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Practice Management > Building Your Business

The Biggest Cyberattack Threat Comes From Within

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Whether or not you’ve seen the 1979 psychological horror film When A Stranger Calls, at some point you’ve likely heard this memorable line: “We’ve traced the call and it’s coming from inside the house.” According to the 2017 Threat Monitoring, Detection & Response Report, inadvertent breaches prompted by internal users (employees, vendors, etc.) accounted for 61% of cyberattack incidents.

Phishing scams, spyware, ransomware and malware are the most common types of cyberattacks, and they all in one way or another require you to open the door for them to enter. What happens if you don’t open that door? They likely aren’t coming in!

Here’s what you need to know to ensure that you’re taking the necessary precautions to minimize your office’s vulnerability to attempted cyberattacks.

Be Prepared and Remain Vigilant

Thwarting possible cyber assailants is an ongoing process that demands education on the part of everyone in your office. It’s important to delegate the responsibility of staying up-to-date on current security threats to at least one member of your staff. This team member can then assist others with taking additional measures needed to protect your networks, data and systems as needed. If you’re running a small practice, that responsibility may fall on you.

Regardless of who’s monitoring security for your practice, there are tons of sites and resources dedicated to cybersecurity news and best practices that can keep you in the know. Two of the many we follow are Krebs on Security and VirusTotal, which is a valuable resource for analyzing any suspicious files or URLs that arouse your suspicion.

Another important procedure you should implement is security training for your staff. We are at a point in the evolution of cyberattacks where the safest bet is to adapt an instinctual skepticism in your staff for unsolicited emails (and phone calls and texts) that arouse suspicion. If you’re the recipient of an unsolicited communication (being prompted for sensitive information like usernames, passwords, credit card details, etc., or being asked to download a file or piece of software to your computer), you should refrain from providing any information or downloading anything until the individual responsible in your office for security has had an opportunity to review the situation. Keeping your office protected will require ongoing education, staff training and vigilance on the part of all.

Invest in Password Manager Software

This one’s a no-brainer. As much as we hear about password breaches and the need to come up with unique, complex passwords for each of our online accounts and systems, the statistics paint a grim picture of how most people actually manage their passwords, with more than 50% using “five or fewer passwords across their entire online life” and the five most popular passwords (in 2014) proving to be “123456, password, 12345, 12345678 and qwerty.” I won’t delve deeply into how password managers work (Consumer Reports has a quick primer here) other than to say that they make it very easy to guard against risky password management practices.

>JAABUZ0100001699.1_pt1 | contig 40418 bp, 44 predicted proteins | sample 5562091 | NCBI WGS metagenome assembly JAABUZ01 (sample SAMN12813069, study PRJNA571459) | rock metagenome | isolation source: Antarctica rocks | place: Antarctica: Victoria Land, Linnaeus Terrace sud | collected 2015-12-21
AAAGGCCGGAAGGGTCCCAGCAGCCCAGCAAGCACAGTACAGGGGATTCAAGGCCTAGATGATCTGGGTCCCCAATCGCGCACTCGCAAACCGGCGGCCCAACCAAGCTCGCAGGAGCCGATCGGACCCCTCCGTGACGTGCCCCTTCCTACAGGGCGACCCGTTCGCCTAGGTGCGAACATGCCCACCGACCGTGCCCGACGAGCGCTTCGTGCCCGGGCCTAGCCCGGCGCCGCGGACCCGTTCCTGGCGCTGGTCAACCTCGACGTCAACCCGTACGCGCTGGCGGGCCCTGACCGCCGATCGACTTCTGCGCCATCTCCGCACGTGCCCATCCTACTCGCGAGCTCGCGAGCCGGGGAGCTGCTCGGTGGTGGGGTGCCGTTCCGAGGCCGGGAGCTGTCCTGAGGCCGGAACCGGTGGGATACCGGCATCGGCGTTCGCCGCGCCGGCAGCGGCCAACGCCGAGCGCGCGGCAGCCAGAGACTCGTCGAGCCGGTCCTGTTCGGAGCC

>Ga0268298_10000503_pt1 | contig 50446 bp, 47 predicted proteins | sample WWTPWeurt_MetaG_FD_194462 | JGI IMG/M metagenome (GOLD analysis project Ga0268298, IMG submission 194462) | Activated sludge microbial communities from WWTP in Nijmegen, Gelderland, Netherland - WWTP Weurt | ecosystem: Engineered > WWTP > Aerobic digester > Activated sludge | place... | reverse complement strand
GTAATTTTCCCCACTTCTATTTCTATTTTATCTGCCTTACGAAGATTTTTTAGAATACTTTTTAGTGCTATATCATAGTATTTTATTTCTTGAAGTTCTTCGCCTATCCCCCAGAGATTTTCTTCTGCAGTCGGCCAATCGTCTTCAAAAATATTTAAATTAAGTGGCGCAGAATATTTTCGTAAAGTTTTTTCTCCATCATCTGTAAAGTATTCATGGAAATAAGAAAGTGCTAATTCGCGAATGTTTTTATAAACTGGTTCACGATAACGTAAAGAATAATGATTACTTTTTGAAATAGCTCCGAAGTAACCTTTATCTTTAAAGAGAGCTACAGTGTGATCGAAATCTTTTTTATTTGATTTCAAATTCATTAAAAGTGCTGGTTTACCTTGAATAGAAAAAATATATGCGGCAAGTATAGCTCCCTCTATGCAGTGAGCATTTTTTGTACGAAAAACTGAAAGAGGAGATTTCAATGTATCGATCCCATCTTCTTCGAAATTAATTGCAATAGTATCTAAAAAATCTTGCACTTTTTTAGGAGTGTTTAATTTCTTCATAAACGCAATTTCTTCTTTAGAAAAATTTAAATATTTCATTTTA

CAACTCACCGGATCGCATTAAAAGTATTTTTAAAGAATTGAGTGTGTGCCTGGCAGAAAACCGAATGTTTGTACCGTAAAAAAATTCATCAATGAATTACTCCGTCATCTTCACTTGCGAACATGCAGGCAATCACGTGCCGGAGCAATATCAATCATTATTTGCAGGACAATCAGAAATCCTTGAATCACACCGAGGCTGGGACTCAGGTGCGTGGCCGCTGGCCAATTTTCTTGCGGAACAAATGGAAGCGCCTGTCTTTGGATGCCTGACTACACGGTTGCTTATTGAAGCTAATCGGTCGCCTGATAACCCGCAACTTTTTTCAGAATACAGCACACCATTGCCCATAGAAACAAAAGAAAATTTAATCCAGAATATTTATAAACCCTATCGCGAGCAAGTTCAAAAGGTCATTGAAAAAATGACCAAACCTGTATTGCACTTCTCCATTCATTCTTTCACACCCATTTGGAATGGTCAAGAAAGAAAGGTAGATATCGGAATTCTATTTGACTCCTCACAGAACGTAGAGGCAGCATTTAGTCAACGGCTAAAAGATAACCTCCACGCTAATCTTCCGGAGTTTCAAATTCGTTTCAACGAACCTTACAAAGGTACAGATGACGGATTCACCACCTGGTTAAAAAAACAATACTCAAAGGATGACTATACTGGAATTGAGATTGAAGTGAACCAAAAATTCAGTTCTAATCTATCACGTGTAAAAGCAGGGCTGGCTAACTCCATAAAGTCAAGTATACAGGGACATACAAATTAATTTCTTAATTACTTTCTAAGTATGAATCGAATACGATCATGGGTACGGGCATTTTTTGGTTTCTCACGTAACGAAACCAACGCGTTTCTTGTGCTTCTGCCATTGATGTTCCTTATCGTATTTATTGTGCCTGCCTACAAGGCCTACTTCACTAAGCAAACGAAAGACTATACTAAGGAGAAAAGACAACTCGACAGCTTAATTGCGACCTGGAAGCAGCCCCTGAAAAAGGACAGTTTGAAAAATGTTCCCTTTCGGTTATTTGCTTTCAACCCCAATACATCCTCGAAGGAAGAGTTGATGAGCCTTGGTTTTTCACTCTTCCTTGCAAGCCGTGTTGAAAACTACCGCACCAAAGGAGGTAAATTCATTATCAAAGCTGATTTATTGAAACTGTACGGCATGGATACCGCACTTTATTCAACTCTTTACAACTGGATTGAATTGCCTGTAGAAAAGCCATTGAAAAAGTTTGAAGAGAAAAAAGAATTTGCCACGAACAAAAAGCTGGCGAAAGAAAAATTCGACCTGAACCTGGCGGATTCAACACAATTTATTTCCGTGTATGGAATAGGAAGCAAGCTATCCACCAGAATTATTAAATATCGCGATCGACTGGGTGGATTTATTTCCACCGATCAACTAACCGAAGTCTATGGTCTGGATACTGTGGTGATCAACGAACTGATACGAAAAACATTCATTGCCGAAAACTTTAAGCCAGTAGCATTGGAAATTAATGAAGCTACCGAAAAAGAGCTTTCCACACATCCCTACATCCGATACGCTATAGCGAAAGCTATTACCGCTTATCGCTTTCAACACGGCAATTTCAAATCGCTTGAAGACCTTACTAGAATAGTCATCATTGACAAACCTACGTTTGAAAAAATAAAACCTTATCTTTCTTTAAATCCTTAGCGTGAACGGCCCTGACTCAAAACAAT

Does your staff manage login credentials across a wide range of cloud-based and local technologies? The answer is almost assuredly yes. To protect yourself against the human tendency to use the same password across multiple platforms or weak passwords that are more memorable, your safest bet is to purchase and mandate staff usage of password management software. They are inexpensive and for those of you who use one password for everything (and many people do), this allows you to carry on with that practice in a sense, as you only have to remember one (for the password manager itself) — just create one that’s going to be hard to crack!

If Your Office Is Attacked

Sometimes our best efforts still fall short. In this instance, your staff should be trained in how to proceed should they suspect the office has fallen victim to an attack. The timeframe from opening a compromised attachment to network infection is minimal; in fact a 2016 report from Verizon found in “93% of breaches, attackers take minutes or less to compromise systems”. It’s imperative that as soon as a problem is suspected or recognized you notify a professional, which may be the IT person in your office. You’ll need to disconnect from the network to extinguish any internet access and prevent any data from leaving your system. Any passwords that may have been compromised should immediately be updated. You’ll also want to determine the risk for any information that may have left your system during the attack and proceed accordingly.

The above suggestions are simply first steps. Expert advice runs the gamut in terms of actions you’ll need to take following a breach, but a good starting point for your research might begin here.

Prepare Now, Rather Than When Under Duress

What you don’t want to do is begin formulating your plan for responding to an attack after the attack has occurred and stress levels are at a maximum. Develop your incident response policy now so your course of action is clear if/when you need to invoke it.

None of us want to have to spend our time dealing with these threats to our business, but it’s important to allocate time to plan for them when we can think clearly and unburdened by the need to rush. Make sure that you and your staff are educated about best practices for thwarting attacks, that you’ve developed a policy for dealing with attacks and that everyone is clear on what is expected should an attack occur. The time you spend preparing now could just end up being some of the most important hours you ever put into your business.


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